Daunte Wright's mother: 'My son should be burying me'
Minneapolis — Daunte Wright, the young Black man shot by police during a traffic stop in suburban Minneapolis, was remembered Thursday at an emotional funeral just two days after a former police officer was convicted in the death of George Floyd and amid a national reckoning on racism and policing.
Hundreds of mourners wearing COVID-19 masks packed into Shiloh Temple International Ministries to remember Wright, a 20-year-old father of one who was shot by a police officer on April 11 in the small city of Brooklyn Center.
“The roles should be completely reversed. My son should be burying me,” Daunte's mom, Katie Wright, said before burying her hands in her face in her hands.
Daunte’s father, Aubrey, briefly took the microphone. When he passed it back, Katie Wright recalled her son becoming a father to a boy born prematurely: “He was so happy and so proud, and he said he couldn’t wait to make his son proud. Junior was the joy of his life. He lived for him every single day.”
Earlier, Ben Crump, attorney for both the Floyd and Wright families, asked attendees to stand and repeat the proclamation, "Daunte Wright’s life mattered.” Many raised their fists.
Crump has called for more serious charges against Kim Potter, the white officer who is charged with manslaughter in Wright’s death. Potter’s chief said he believed the officer, who has since resigned, meant to pull her Taser. But Potter should not have pulled any weapon, Crump said.
“At some point Daunte Jr. is going to get old enough to watch that video of how his father was slain so unnecessarily. A misdemeanor, a misdemeanor," Crump said. "It's too often the traffic stops end up as deadly sentences, a death sentence. We’re going to have to make sure that Daunte Jr. know that we stood up for Daunte, his father.”
As the service began, soloist Jovonta Patton and the Shiloh Temple Mass Choir brought the service to a rousing high, singing, “Before I’d be a slave, I’d be buried in my grave, and go home to my Lord and be free.” The lyrics are from a post-Civil War, Black freedom song titled, “Oh, Freedom!”
During a silent reading afterward of Wright’s obituary, some attendees could be heard crying softly.
And in performances that brought attendees to their feet, artist Ange Hillz painted a portrait of Wright — white paint on a black canvas — as trumpeter Keyon Harrold played “Amazing Grace” and “Lift Ev’ry Voice and Sing,” the Black national anthem. Hillz executed similar portraits of Floyd, at his funeral, and of Breonna Taylor, a Black emergency medical worker who was shot five times by white Louisville, Kentucky, officers in March 2020 as they served a warrant.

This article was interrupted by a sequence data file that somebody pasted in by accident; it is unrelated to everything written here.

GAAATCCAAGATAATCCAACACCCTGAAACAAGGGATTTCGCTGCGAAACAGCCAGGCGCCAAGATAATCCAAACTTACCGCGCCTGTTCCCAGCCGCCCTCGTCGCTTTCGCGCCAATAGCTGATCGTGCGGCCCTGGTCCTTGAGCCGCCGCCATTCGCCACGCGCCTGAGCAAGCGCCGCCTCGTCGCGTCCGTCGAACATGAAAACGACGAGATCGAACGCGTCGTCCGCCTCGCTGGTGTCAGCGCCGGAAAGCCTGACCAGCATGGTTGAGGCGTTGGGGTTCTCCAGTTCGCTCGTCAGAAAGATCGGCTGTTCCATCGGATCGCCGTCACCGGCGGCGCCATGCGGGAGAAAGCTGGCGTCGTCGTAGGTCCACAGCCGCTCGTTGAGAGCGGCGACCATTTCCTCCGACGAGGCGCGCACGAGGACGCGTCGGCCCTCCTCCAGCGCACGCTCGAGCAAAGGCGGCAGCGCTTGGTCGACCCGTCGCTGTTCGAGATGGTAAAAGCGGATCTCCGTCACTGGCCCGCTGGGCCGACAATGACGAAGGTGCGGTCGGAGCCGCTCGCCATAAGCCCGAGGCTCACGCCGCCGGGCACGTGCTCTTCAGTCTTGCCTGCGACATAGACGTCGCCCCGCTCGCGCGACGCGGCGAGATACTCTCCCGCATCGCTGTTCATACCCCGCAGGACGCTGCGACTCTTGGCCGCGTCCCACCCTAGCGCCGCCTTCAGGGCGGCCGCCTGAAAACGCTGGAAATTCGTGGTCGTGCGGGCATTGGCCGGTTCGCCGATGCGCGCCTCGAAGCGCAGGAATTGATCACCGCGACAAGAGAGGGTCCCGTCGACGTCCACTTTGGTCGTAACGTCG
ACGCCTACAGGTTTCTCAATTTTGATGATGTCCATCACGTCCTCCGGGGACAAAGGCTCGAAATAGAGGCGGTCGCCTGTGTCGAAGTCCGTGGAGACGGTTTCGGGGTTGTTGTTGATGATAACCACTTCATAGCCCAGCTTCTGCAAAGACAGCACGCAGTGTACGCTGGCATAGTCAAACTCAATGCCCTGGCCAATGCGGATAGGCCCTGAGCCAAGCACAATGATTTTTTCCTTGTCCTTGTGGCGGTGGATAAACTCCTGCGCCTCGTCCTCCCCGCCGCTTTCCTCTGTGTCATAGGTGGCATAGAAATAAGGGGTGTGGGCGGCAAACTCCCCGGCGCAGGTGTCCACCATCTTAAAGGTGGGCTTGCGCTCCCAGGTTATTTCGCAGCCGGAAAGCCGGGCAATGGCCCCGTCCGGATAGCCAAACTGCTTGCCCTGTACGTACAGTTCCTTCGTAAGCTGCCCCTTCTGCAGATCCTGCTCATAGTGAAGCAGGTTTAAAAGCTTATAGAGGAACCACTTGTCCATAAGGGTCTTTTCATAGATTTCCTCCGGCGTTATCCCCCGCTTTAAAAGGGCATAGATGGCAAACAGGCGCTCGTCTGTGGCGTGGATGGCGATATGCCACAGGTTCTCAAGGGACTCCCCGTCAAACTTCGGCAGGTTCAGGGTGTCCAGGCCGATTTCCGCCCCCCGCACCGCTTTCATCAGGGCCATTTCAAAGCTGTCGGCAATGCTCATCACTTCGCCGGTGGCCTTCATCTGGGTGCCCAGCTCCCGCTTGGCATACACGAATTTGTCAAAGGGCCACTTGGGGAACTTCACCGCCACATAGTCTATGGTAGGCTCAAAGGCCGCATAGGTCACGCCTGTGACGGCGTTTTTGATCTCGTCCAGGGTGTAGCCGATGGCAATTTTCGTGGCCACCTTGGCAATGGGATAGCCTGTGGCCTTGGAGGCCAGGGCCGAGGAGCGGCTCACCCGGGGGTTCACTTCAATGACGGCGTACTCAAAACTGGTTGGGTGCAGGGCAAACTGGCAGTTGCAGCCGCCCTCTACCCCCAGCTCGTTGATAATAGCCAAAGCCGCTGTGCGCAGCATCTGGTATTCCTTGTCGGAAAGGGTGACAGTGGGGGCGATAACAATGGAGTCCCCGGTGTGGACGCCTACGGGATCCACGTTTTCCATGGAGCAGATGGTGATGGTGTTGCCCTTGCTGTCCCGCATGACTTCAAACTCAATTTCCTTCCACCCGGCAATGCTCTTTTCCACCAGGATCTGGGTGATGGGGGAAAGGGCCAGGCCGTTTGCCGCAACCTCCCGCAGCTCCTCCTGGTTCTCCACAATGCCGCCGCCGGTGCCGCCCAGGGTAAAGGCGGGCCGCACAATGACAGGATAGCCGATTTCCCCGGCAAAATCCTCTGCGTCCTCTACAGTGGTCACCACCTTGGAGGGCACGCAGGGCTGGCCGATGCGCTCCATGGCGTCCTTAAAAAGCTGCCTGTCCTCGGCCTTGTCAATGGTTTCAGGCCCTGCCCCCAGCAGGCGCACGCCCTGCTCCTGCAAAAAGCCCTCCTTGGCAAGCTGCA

The Rev. Al Sharpton, the civil rights leader, was to deliver the eulogy, and told The Associated Press that he would first pay tribute to Wright, “a young man just at the beginning of life, full of life.”
He said he would also use his remarks to remind those in attendance or watching from afar that the fight for justice didn’t end when white former Minneapolis police Officer Derek Chauvin was found guilty of murder and manslaughter for holding a knee to Floyd’s neck, choking off his breathing until he went limp last May.
“We should not think that, because we won one battle with Chauvin, the war is over, or that if we do not get justice for this case, that we will undo what we were able to do with George Floyd," Sharpton said.
The families of several other Black people killed by police attended Wright's funeral, including the mothers of Philando Castile, who died after being shot by a police officer during a traffic stop in a Minneapolis suburb in 2016, and Eric Garner, who was filmed saying “I can’t breathe” in a fatal 2014 encounter with New York City police.
Also attending were the families of Oscar Grant, a Black man killed in 2009 by a California transit officer who mistook his service weapon for a stun gun, similar to the Wright case, and of Emmett Till, the teenager whose 1955 lynching in Mississippi helped spark the Civil Rights Movement.
U.S. Sen. Amy Klobuchar, Gov. Tim Walz and Minneapolis Mayor Jacob Frey also attended.
More than a dozen members from an armed team of local men, the Minnesota Freedom Fighters, provided security.
Wright’s killing set off protests in Brooklyn Center, a working-class, majority nonwhite city, with hundreds of people gathering every night for a week outside the city’s heavily guarded police station. While the mayor called for law enforcement and protesters to scale back their tactics, the nights often ended with demonstrators lobbing water bottles and rocks at the officers, and law enforcement responding with pepper spray, tear gas and rubber bullets.
The police chief said it appeared from body camera video that the officer who shot Wright used her pistol when she meant to use her Taser. The white officer, 26-year veteran Kim Potter, is charged with second-degree manslaughter. Both she and the chief resigned soon after the shooting.
Wright was pulled over on a Sunday afternoon. His mother said he called her to say he was stopped for having air fresheners hanging from his rear-view mirror — a traffic violation in Minnesota. Police said he was stopped for having an expired car registration.
The shooting occurred when a scuffle broke out as police tried to arrest Wright, after realizing he had an outstanding warrant for failing to appear in court on charges of fleeing police and having a gun without a permit.